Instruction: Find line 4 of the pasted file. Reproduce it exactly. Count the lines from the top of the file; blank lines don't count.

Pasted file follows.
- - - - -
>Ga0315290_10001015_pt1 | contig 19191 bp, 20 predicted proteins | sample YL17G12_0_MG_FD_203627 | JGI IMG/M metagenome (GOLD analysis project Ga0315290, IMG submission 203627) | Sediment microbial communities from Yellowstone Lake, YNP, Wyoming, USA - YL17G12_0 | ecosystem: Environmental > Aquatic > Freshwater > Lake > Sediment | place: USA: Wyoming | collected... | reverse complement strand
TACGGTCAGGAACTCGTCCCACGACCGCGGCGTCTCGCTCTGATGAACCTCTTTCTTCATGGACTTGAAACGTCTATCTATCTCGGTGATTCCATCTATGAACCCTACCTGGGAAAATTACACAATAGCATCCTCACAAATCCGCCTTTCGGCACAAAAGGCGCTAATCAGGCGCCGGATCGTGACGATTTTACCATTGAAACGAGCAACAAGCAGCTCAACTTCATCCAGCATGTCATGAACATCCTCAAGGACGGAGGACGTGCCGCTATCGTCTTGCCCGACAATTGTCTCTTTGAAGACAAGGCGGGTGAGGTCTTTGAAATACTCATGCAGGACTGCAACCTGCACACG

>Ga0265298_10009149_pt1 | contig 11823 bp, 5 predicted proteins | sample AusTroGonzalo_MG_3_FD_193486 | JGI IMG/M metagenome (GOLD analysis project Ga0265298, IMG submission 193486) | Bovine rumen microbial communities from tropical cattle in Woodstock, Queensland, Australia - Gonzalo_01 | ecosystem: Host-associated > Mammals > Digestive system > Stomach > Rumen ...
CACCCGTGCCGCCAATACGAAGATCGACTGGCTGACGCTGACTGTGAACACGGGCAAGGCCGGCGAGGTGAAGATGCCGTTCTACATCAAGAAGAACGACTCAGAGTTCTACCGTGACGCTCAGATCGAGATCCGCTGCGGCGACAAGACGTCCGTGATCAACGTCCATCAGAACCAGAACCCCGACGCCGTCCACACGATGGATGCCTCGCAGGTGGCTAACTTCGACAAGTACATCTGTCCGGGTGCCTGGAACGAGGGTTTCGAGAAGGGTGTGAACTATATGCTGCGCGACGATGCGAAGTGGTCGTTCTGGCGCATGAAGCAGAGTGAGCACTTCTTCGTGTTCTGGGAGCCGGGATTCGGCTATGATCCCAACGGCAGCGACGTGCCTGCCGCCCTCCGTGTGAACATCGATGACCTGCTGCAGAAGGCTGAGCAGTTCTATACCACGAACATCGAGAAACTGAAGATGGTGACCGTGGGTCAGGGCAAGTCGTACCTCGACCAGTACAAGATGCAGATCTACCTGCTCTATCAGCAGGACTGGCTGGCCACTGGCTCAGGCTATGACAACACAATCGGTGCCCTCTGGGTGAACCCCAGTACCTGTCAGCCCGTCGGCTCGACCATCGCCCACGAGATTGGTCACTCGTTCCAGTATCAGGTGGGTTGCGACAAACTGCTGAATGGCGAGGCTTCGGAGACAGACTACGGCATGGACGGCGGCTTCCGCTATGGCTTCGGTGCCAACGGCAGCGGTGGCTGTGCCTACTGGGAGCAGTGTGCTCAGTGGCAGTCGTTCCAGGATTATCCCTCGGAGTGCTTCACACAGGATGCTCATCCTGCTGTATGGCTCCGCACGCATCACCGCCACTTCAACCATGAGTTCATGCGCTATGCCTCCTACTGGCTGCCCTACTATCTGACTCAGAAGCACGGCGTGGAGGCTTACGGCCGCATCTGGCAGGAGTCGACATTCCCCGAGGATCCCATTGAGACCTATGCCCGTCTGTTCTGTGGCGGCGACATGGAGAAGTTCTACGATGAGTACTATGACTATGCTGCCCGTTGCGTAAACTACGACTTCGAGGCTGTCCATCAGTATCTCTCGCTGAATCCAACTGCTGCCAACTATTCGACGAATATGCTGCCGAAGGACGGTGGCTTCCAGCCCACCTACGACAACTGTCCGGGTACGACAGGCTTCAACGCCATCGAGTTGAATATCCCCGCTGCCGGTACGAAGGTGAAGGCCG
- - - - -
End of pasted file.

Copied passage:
CACCCGTGCCGCCAATACGAAGATCGACTGGCTGACGCTGACTGTGAACACGGGCAAGGCCGGCGAGGTGAAGATGCCGTTCTACATCAAGAAGAACGACTCAGAGTTCTACCGTGACGCTCAGATCGAGATCCGCTGCGGCGACAAGACGTCCGTGATCAACGTCCATCAGAACCAGAACCCCGACGCCGTCCACACGATGGATGCCTCGCAGGTGGCTAACTTCGACAAGTACATCTGTCCGGGTGCCTGGAACGAGGGTTTCGAGAAGGGTGTGAACTATATGCTGCGCGACGATGCGAAGTGGTCGTTCTGGCGCATGAAGCAGAGTGAGCACTTCTTCGTGTTCTGGGAGCCGGGATTCGGCTATGATCCCAACGGCAGCGACGTGCCTGCCGCCCTCCGTGTGAACATCGATGACCTGCTGCAGAAGGCTGAGCAGTTCTATACCACGAACATCGAGAAACTGAAGATGGTGACCGTGGGTCAGGGCAAGTCGTACCTCGACCAGTACAAGATGCAGATCTACCTGCTCTATCAGCAGGACTGGCTGGCCACTGGCTCAGGCTATGACAACACAATCGGTGCCCTCTGGGTGAACCCCAGTACCTGTCAGCCCGTCGGCTCGACCATCGCCCACGAGATTGGTCACTCGTTCCAGTATCAGGTGGGTTGCGACAAACTGCTGAATGGCGAGGCTTCGGAGACAGACTACGGCATGGACGGCGGCTTCCGCTATGGCTTCGGTGCCAACGGCAGCGGTGGCTGTGCCTACTGGGAGCAGTGTGCTCAGTGGCAGTCGTTCCAGGATTATCCCTCGGAGTGCTTCACACAGGATGCTCATCCTGCTGTATGGCTCCGCACGCATCACCGCCACTTCAACCATGAGTTCATGCGCTATGCCTCCTACTGGCTGCCCTACTATCTGACTCAGAAGCACGGCGTGGAGGCTTACGGCCGCATCTGGCAGGAGTCGACATTCCCCGAGGATCCCATTGAGACCTATGCCCGTCTGTTCTGTGGCGGCGACATGGAGAAGTTCTACGATGAGTACTATGACTATGCTGCCCGTTGCGTAAACTACGACTTCGAGGCTGTCCATCAGTATCTCTCGCTGAATCCAACTGCTGCCAACTATTCGACGAATATGCTGCCGAAGGACGGTGGCTTCCAGCCCACCTACGACAACTGTCCGGGTACGACAGGCTTCAACGCCATCGAGTTGAATATCCCCGCTGCCGGTACGAAGGTGAAGGCCG